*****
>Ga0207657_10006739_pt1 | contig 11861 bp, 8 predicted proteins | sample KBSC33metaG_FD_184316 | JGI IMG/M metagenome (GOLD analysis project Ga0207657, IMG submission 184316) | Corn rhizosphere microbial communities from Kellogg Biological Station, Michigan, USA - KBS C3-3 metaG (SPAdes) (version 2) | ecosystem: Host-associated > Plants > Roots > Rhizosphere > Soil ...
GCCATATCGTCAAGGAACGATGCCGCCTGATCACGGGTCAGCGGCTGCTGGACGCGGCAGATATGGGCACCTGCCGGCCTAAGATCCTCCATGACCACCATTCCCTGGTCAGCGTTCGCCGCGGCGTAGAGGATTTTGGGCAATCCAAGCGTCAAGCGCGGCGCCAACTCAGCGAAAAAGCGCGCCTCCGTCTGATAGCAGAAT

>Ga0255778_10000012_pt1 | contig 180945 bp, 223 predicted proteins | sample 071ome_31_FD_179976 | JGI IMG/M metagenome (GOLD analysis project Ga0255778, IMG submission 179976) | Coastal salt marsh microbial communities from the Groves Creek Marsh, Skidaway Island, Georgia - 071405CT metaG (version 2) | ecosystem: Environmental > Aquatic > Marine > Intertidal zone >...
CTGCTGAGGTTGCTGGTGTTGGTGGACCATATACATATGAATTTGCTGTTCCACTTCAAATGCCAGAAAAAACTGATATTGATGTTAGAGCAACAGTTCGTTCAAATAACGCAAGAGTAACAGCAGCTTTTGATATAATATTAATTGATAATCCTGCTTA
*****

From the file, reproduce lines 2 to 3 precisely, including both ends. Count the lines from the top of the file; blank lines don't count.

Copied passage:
GCCATATCGTCAAGGAACGATGCCGCCTGATCACGGGTCAGCGGCTGCTGGACGCGGCAGATATGGGCACCTGCCGGCCTAAGATCCTCCATGACCACCATTCCCTGGTCAGCGTTCGCCGCGGCGTAGAGGATTTTGGGCAATCCAAGCGTCAAGCGCGGCGCCAACTCAGCGAAAAAGCGCGCCTCCGTCTGATAGCAGAAT

>Ga0255778_10000012_pt1 | contig 180945 bp, 223 predicted proteins | sample 071ome_31_FD_179976 | JGI IMG/M metagenome (GOLD analysis project Ga0255778, IMG submission 179976) | Coastal salt marsh microbial communities from the Groves Creek Marsh, Skidaway Island, Georgia - 071405CT metaG (version 2) | ecosystem: Environmental > Aquatic > Marine > Intertidal zone >...